Enter Engineered Protection Systems of Grand Rapids, Mich. EPS Security is the largest installation company in southwest Michigan, has its own UL central station, is family owned, and has a great reputation for quality service. Not only do they have a branch office in Kalamazoo near my Michigan location, they also have cool trucks.
Another important factor is that they are very proficient with the installation of Honeywell Lynx Touch systems. So I called them and scheduled the installation.
Because the house is often unoccupied, I planned for the installation of multiple motion detectors to cover the common areas of the home. This provides intrusion detection without having to put contacts and transmitters on every door and window.
The actual installation took only about two hours. While my EPS technician was commissioning the system, I marveled at the Honeywell Compass software that he was using on his tablet computer. This program allowed the tech to completely program all facets of the security system, including the enrollment of the local sensors and central station connection information. The programming comes to the panel via the cellular alarm transceiver, which verifies that there is reliable cellular connectivity. Our industry has come a long way from “burning” plug-in chips or cumbersome keypad programming of systems, and that’s a great thing for us.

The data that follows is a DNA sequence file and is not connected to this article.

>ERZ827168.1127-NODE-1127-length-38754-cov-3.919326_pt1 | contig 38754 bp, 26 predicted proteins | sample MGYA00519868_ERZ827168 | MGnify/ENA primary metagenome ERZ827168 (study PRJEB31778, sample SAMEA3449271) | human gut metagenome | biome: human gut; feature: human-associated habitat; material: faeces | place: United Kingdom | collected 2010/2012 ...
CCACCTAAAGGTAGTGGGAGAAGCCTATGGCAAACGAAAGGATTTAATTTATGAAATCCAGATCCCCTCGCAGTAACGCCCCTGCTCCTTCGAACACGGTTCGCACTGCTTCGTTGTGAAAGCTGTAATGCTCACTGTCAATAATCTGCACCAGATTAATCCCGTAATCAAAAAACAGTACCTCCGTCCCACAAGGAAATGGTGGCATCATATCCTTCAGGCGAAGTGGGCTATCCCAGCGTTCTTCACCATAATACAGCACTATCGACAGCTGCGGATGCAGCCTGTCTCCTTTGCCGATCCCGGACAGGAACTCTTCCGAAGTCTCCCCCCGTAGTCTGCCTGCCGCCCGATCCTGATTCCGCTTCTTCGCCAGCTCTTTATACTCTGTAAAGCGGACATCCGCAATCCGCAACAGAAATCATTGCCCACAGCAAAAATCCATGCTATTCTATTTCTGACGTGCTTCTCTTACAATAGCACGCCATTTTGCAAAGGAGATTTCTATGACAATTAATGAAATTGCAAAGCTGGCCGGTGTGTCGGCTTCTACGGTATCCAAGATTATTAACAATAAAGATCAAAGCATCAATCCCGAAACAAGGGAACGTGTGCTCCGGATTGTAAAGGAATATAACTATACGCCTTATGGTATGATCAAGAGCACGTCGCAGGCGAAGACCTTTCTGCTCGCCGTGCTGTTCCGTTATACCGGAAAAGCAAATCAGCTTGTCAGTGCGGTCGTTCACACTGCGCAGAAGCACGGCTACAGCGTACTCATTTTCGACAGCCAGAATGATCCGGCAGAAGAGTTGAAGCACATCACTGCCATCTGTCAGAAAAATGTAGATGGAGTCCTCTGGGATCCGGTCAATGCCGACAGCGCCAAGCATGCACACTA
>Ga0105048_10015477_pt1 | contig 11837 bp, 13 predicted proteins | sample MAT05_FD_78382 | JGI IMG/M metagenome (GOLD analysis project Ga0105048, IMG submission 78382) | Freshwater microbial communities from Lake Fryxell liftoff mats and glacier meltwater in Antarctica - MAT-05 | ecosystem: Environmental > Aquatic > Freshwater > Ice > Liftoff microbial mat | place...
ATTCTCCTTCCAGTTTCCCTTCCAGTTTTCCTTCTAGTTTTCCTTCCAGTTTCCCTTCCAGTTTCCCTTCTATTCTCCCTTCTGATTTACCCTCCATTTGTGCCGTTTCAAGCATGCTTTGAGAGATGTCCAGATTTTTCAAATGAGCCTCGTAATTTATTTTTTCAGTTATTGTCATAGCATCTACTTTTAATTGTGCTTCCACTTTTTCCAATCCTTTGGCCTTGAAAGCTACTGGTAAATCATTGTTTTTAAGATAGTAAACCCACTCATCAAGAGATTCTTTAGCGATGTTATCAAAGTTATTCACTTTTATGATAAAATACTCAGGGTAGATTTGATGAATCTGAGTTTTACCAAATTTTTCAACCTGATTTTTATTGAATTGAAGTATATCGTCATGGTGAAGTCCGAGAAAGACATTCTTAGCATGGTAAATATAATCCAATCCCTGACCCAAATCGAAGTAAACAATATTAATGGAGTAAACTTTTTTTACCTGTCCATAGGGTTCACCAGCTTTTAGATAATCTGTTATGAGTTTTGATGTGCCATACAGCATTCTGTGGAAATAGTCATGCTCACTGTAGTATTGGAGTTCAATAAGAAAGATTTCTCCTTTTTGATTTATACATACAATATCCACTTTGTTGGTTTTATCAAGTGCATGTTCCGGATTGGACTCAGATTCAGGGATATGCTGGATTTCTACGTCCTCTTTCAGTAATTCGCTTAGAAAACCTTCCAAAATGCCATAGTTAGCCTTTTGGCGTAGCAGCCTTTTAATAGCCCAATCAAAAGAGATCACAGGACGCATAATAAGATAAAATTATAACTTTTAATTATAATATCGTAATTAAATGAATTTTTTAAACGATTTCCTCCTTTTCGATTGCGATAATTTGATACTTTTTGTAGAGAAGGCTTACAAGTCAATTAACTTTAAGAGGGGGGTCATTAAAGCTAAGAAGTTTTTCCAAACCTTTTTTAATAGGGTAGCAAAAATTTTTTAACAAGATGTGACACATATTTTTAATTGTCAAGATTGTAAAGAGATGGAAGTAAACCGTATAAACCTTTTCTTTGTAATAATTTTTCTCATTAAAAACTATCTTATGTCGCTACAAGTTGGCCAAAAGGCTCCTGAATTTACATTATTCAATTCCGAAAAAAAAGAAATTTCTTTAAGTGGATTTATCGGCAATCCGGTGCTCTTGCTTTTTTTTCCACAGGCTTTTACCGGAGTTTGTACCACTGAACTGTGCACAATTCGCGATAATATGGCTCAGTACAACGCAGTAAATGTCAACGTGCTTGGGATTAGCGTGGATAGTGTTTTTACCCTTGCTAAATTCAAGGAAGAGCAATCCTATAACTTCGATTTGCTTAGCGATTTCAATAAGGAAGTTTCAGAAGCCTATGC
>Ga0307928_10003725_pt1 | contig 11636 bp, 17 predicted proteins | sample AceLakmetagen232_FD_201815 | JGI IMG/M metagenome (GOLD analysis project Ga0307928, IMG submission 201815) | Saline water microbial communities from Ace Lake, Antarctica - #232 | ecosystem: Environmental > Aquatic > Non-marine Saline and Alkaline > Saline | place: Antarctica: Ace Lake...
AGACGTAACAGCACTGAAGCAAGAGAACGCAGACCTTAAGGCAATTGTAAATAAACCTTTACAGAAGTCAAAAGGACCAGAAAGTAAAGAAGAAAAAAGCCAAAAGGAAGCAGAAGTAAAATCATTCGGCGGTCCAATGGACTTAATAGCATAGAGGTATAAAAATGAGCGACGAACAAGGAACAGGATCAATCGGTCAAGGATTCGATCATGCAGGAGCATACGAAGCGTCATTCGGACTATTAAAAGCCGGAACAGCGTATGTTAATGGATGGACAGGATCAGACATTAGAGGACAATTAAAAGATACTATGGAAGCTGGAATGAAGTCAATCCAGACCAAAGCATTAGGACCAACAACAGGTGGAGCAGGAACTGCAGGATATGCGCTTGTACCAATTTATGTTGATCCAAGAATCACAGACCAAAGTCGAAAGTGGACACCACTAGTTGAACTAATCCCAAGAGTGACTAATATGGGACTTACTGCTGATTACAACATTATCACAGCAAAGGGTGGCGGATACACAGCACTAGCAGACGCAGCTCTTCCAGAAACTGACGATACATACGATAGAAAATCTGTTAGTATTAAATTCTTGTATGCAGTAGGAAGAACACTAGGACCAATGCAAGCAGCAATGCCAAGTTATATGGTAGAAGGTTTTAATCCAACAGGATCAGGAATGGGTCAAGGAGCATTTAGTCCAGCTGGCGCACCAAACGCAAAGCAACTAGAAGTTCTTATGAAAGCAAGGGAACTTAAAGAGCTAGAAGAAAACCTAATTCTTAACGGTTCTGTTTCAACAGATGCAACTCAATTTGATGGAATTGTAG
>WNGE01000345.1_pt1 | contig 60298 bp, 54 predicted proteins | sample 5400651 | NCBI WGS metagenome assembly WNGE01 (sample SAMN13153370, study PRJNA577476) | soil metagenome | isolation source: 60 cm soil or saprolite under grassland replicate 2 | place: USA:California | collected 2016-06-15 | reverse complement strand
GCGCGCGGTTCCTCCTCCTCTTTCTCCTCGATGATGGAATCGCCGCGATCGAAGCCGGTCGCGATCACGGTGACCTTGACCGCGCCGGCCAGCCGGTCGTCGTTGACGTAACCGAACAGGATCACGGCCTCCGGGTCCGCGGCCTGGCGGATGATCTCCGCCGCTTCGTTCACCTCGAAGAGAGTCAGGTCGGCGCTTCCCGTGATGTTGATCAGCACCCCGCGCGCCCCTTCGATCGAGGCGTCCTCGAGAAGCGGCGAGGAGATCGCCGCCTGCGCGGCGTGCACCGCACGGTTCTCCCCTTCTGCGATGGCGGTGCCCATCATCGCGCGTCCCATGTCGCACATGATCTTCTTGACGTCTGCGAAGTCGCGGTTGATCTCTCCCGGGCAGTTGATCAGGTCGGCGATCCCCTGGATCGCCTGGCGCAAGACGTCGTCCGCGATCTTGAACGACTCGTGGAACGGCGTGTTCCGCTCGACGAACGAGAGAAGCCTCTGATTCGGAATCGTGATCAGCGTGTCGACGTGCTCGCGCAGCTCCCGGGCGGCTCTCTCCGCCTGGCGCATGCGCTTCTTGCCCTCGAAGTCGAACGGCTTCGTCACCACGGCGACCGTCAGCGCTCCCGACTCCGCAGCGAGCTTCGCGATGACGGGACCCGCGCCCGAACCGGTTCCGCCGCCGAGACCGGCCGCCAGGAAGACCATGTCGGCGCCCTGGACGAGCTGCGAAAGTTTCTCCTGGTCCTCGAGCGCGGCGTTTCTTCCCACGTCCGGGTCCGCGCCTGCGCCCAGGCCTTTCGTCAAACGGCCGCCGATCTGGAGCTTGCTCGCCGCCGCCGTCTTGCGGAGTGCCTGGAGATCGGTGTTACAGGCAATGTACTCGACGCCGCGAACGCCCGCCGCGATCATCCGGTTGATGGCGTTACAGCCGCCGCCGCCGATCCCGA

What do I like about the Lynx Touch 7000 system? First, the panel not only displays current conditions on its bright and colorful screen, the panel also “talks” to the user, announcing any system arming/disarming conditions and other events. This sounder is loud enough to be heard through two doors, so I can hear it from within the garage and can know for certain that the panel is armed/disarmed. Also, the alarm transmitter has been programmed for daily “check in” messaging so that the central station can verify that the system and its cellular transmitter are operational. The remote key fobs are very small, which is helpful for a guy like me who has exactly 26 keys on his key ring, some of which I actually know where to use.
This system also can be set up with Honeywell Security’s Total Connect service, which broadcasts all system statuses, commands and IP video onto the end user’s smartphone or PC. I use Total Connect for my home in Chicago and love that I can check on what’s happening at my house when traveling.
So I got a new system, met some new people in our business, and sleep better knowing my Michigan house is protected and monitored for intrusion and smoke/heat detection. And my life has been simplified — at least until the next tectonic shift comes to our business.
Author’s Note:Thanks to Dean Mason and Ralph Maniscalco of Honeywell Security and the following EPS personnel: Kacey Jones, Chris Killmer, Jeremy Schellie and David Hood.
In the article, “Wearing the Uniform,” (December 2015, p. 136) SDM published an image that was not intended by the author to illustrate the story. The correct
image is pictured here. SDM regrets the error.
PHOTO COURTESY OF IDEAL INDUSTRIES